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8 Fascinating Facts About Seashells

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Bloomsbury

When wandering the beaches this summer, have more to say about the shells you find than why you can hear the ocean in them. Marine biologist Helen Scales’s Spirals in Time: The Secret Life and Curious Afterlife of Seashells is packed full of interesting facts about seashells and the creatures that create them. Here are just a few you can use to wow fellow sunbathers this summer.

1. MOLLUSKS MAKE ONLY ONE SHELL.

Mollusks use calcium carbonate and proteins, secreted from their mantles, to build their shells. As a mollusk grows, so does its exoskeleton. “They are among the few animals on the planet that wander around carrying with them the same body armor they had as babies; the pointy tip or innermost whorl is the mollusk’s juvenile shell,” Scales writes. “Day by day, the mollusk shell slowly expands, making room for the soft animal growing inside.”

2. MOST SHELLS OPEN TO THE RIGHT.

Although there are some species with shells that are always sinistral, or left opening, nine out of 10 shells are dextral, meaning they open to the right. Because of their rarity, “shell collectors go crazy” for sinistral specimens, Scales says, “so much so that over the years clandestine trades have prospered in fake lefties.”

Though shell collectors might love them, there are dire consequences to being a sinistral animal: Mating with dextral mollusks is pretty much impossible. To see what happens when lefties and righties tried to mate, researchers placed pairs of left- and right-opening Roman snails in tanks. “No matter how much the left-right partners are feeling in the mood,” Scales writes, “the slurp of a baby snail’s feet never issues from mating cubicles.”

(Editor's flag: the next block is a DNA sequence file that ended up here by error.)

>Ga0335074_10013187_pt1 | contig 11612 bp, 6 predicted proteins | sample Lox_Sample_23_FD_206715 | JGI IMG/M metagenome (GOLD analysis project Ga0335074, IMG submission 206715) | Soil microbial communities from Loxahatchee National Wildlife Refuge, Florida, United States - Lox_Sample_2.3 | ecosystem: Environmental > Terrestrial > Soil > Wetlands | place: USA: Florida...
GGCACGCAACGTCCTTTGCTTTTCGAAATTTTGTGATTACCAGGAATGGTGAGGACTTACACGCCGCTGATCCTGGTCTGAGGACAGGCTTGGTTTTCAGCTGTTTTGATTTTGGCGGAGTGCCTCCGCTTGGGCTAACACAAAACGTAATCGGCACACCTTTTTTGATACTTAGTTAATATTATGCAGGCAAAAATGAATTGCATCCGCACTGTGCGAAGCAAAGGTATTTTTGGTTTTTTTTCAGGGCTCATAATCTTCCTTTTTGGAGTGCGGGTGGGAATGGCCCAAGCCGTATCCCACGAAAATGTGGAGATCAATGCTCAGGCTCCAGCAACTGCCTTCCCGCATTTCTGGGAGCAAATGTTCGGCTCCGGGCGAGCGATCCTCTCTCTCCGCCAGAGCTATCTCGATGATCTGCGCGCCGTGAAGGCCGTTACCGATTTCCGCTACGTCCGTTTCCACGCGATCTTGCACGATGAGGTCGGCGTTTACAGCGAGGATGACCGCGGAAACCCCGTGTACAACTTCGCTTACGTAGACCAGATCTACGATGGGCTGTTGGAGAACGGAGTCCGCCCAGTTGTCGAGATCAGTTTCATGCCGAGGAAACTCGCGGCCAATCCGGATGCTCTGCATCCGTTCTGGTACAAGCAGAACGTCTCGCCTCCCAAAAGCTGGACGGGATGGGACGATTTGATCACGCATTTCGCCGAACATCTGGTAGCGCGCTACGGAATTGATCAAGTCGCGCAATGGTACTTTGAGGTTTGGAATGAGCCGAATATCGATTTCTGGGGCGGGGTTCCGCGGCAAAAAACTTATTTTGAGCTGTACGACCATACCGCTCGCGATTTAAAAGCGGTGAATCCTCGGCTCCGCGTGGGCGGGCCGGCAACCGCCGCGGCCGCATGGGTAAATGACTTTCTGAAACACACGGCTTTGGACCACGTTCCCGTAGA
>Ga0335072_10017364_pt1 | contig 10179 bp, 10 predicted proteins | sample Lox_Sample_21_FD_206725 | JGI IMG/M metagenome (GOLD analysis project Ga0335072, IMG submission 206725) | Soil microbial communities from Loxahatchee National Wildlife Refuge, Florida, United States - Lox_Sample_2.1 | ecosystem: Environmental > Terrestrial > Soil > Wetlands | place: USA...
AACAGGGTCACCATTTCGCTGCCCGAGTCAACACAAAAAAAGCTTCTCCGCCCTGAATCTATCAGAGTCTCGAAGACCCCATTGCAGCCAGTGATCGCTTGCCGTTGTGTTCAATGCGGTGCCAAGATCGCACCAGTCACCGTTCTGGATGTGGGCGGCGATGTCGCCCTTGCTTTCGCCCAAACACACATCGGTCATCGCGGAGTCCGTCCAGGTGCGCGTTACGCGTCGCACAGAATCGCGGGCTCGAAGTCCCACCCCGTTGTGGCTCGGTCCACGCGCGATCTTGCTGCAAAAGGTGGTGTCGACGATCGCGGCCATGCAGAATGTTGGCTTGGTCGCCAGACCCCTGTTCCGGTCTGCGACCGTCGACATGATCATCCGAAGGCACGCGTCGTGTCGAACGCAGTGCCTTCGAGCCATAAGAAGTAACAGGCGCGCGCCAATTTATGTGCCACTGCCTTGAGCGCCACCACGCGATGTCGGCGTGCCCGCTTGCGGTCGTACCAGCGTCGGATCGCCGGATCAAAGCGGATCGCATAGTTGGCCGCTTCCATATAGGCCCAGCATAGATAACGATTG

3. SHAPE MATTERS.

Seashells can be plain and smooth (think clamshells) or come adorned with spikes and ridges and protrusions. Both shapes serve a purpose. Elaborate shells come from the tropics, where predation is fierce. Geerat Vermeij, professor of paleoecology at UC Davis and author of A Natural History of Shells, believes that mollusks in the tropics evolved these ornaments to ward of predators—a much better option than creating a big, thick shell, which will keep predators at bay but is also a pain to make and drag around. He also thinks that “the pleats and corrugations on many tropical shells are a cost-effective way of creating a strong body armor that’s difficult to break into while keeping the weight down,” Scales writes. "Thickening and flaring out the aperature of seashells is another way of deterring predators.”

Sleeker mollusks, meanwhile, can use their streamlined shape to move without detection and to get away quickly. A shell’s shape can also keep the mollusk from sinking in sand and mud, or to keep them anchored in it.

4. THE PATTERNS ON SHELLS AREN’T RANDOM.

Recent research suggests that the elaborate colors and patterns on shells are, Scales writes, “not frivolous playthings but important registration markers for shell-making that have been subject to the forces of natural selection, and have evolved over time.” In other words, mollusks might use the patterns to figure out where to put their mantles to continue making their shells. Scientists still aren’t sure what kinds of pigments the mollusks are using.

5. THE OLDEST KNOWN HERMIT CRAB USED AN AMMONITE SHELL.

There are nearly 1000 species of hermit crab existing today, which rely on old seashells from dead mollusks to protect their soft abdomens. (Interestingly, according to Scales, hermit crabs never kill the current occupants of the shells; they wait until the mollusk has died, and let other animals do the eating, before they take over.) The oldest known hermit crab fossil was discovered in 2002, in the Yorkshire, England village of Steepton. Paleontologist Rene Fraaije spotted the crab in the shell, which, Scales writes, belongs to an ammonite, “an extinct cephalopod that swam through far more ancient seas, in the Lower Cretaceous around 130 million years ago. After it died it sank down to the seabed where a crab scuttled past, picked it up and climbed inside.” It’s the only one found in an ammonite so far.